Jimmy Haslam said there was "no consideration" to potentially firing either of them after the Browns' 7-10 season last year. While choosing his words carefully, he also expressed support for the decisions to replace defensive coordinator Joe Woods with Jim Schwartz and special teams coordinator Mike Priefer with Bubba Ventrone.
That said, the Browns have followed up 2020's 11-5 regular-season record and trip to the AFC Divisional round with an 8-9 2021 season and last year's one-game regression from that mark. Haslam was asked point-blank if it was a "playoff or bust" season ahead for his coach and general manager.
"I don't want to say that, but I think that we have expectations to go to the playoffs," Haslam said. "But I'm not going to say if we don't make the playoffs, X, Y, Z happens because that'll be the headline tomorrow, OK? Listen, the AFC is tough. You all been around, our division is tough."
Haslam also declined to comment on the potential for a contract extension for either Berry or Stefanski. Both were originally signed to five-year deals.
Jimmy and Dee Haslam insist renovation, not new stadium, is their first choice
The subject of FirstEnergy Stadium and its future has been a topic of conversation even dating back to when the Haslams first purchased the Browns in 2012. The stadium was renovated, which included the installation of new, high-definition video scoreboards, escalators and a reduction of 3,000 seats, as part of a two-year $120-million project that was announced in November 2013.
Ten years later, talk is swirling about the future of the stadium again. This time, with the Browns' stadium lease with the city set to expire in 2028, the talk is about building a brand-new stadium, most likely with some kind of roof on it that would allow for events such as the NCAA men's basketball Final Four, WrestleMania, major concerts during winter months and, potentially, a Super Bowl.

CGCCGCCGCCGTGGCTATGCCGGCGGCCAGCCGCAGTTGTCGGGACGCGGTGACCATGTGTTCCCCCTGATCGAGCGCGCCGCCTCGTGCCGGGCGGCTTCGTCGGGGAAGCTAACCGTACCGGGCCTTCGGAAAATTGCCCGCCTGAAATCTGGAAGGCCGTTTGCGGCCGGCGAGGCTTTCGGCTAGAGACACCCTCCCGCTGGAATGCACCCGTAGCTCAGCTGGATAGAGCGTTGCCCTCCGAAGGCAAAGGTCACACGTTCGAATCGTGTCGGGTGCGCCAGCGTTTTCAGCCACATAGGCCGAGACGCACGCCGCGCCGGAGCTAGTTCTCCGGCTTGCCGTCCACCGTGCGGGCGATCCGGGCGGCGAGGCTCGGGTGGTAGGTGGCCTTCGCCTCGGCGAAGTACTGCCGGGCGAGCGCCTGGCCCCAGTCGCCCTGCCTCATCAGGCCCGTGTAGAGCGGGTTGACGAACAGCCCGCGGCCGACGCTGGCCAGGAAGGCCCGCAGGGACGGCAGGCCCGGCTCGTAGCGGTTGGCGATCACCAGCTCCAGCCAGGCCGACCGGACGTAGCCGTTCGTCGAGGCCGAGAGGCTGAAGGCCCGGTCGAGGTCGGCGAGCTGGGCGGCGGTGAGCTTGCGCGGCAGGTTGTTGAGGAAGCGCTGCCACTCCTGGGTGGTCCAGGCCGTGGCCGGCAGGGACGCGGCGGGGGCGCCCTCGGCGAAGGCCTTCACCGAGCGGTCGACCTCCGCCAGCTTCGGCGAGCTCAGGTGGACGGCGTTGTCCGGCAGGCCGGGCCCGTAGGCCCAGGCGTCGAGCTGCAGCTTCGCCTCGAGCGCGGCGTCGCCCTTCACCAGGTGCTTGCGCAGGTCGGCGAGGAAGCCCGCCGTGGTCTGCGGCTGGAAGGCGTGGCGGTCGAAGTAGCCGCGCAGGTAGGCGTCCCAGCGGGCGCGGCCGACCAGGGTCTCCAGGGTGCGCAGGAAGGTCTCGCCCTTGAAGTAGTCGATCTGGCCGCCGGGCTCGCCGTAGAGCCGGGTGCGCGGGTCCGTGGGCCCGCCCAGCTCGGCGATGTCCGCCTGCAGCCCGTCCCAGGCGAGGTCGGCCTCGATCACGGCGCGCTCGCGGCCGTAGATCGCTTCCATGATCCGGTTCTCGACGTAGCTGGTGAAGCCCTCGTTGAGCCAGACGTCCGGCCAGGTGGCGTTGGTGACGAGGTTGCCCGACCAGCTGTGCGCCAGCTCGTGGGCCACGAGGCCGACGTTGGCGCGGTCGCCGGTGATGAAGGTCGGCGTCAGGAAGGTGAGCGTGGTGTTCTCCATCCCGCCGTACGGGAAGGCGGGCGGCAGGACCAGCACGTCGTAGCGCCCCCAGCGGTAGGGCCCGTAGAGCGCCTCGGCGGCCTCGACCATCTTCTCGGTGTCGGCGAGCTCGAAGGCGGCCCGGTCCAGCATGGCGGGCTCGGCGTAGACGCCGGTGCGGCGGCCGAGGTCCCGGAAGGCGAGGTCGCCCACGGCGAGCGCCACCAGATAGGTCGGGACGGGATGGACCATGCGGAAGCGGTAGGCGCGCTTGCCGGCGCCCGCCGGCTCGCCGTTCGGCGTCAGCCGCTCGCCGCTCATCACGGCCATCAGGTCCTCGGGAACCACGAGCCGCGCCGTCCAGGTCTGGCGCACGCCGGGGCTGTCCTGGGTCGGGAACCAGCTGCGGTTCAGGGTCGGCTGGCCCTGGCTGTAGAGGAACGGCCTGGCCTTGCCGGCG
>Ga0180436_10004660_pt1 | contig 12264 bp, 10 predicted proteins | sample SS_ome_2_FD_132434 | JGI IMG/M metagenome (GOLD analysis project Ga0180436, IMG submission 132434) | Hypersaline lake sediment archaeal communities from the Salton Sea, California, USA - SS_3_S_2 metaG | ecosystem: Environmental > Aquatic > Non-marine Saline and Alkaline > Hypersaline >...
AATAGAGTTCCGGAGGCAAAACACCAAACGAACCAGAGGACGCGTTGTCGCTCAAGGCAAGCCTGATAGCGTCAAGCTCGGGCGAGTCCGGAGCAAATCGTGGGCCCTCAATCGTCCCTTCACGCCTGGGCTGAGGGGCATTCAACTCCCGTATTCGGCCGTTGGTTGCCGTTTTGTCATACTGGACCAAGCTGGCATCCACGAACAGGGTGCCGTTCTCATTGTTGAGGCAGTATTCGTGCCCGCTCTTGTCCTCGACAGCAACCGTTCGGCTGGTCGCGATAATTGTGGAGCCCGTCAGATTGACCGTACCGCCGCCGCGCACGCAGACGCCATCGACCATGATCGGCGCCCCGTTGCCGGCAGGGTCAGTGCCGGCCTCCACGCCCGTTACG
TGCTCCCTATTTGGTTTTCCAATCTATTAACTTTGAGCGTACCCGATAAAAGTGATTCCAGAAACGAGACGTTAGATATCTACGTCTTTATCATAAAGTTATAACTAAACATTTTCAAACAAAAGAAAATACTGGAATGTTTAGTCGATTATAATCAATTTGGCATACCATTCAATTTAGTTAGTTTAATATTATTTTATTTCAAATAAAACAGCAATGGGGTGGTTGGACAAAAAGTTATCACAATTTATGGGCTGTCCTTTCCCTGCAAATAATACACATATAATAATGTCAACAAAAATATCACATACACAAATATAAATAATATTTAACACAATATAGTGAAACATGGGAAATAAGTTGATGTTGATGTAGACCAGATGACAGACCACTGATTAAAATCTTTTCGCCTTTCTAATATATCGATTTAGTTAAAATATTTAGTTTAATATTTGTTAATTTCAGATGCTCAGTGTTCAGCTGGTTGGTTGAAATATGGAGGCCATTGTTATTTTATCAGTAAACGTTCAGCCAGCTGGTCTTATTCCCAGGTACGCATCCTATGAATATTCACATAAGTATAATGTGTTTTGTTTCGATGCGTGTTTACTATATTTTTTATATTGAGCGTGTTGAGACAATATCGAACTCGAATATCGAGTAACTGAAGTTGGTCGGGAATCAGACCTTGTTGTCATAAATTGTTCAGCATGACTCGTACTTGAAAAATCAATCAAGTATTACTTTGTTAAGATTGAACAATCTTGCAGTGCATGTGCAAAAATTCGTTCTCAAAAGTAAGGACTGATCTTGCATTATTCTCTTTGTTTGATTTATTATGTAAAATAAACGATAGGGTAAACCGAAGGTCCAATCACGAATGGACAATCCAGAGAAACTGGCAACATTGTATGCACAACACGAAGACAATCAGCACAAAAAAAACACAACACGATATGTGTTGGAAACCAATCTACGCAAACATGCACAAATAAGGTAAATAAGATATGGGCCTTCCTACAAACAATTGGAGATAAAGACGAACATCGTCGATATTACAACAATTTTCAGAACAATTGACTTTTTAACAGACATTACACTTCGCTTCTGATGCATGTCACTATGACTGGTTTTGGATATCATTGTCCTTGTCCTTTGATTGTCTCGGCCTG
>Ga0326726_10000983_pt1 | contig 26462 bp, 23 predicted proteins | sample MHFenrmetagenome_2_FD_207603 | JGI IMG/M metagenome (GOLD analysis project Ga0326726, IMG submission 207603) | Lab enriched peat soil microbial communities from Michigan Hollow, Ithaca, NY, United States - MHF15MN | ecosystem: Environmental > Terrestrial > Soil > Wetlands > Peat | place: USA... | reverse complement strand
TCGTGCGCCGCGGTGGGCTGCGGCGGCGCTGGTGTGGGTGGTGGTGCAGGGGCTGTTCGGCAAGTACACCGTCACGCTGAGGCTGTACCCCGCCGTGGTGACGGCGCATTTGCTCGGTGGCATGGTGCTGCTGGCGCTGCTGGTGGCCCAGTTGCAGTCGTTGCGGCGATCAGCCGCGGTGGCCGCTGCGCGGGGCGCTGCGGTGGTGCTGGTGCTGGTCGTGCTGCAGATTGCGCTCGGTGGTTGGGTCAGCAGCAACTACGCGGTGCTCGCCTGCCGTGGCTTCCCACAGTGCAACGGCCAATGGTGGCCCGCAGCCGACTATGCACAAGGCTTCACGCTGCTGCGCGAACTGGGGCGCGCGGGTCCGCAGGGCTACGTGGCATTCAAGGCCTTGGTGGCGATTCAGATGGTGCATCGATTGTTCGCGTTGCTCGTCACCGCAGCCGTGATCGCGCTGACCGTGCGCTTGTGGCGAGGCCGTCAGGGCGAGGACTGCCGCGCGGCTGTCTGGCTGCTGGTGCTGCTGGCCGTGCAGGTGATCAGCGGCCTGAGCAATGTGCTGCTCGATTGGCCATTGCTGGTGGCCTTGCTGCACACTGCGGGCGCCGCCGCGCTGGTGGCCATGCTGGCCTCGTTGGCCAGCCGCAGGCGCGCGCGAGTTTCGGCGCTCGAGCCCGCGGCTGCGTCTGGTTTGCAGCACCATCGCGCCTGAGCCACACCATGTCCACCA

Both Haslams insist their first goal is to renovate the stadium as part of a larger plan to develop the lakefront. However, they did leave themselves some wiggle room for a new stadium when they were asked what their reaction would be if Cleveland Mayor Justin Bibb were to come back and say, after extensive studies, the best course of action was to build a new one.
"Depends on how much he wants to fund," Jimmy Haslam said. "Listen, construction costs have gotten very high lately. And so I think everybody has to be practical and Dee said it well. Cleveland would benefit tremendously from the development of the waterfront. Having the stadium down there seems to be in everybody's best interest. So we're committed to redoing the stadium. In all likelihood, it's not going to have a dome, but it'll be a substantial remodel of the existing facility and we're probably 3, 4, 5 years away from that happening."
Milwaukee Bucks part of Haslam Sports Group's continued growth
Word came out in February that the Haslam Sports Group, which is owned by Jimmy and Dee, had agreed to buy the 25% of the NBA's Milwaukee Bucks, owned by Marc Lasry. The reported cost would be for a $3.5 billion valuation.
The Haslams discussed the deal in some broad strokes, including the fact that Wes Edens — who bought the Bucks with Lasry in 2014 for $550 million — would remain as the team's governor, at least as they got their feet wet in a new sports league. However, due to the fact the NBA's Board of Governors have yet to formally approve the sale, they didn't wish to talk in specifics.
If and when the sale does get approved, it will be the third sports team in which the Haslam Sports Group has ownership. They purchased the Browns in 2012, then bought Major League Soccer's Columbus Crew in 2018.
"It's opportunistic," Jimmy Haslam said. "I mean, listen, we never thought we'd own 10% of the Steelers. Never thought we'd own the Browns. Dee and I had never been, beside watching (daughter) Whitney play high school soccer, had never been to a soccer game. So it's just opportunistic. It was straightened set of circumstances; we were called on this opportunity. Business, sports, you tend to be optimistic. I have no idea what will happen next. First thing's first — let's get this done and then let's get the Browns winning games."
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This article originally appeared on Akron Beacon Journal: Browns owners Jimmy and Dee Haslam speak for first time since August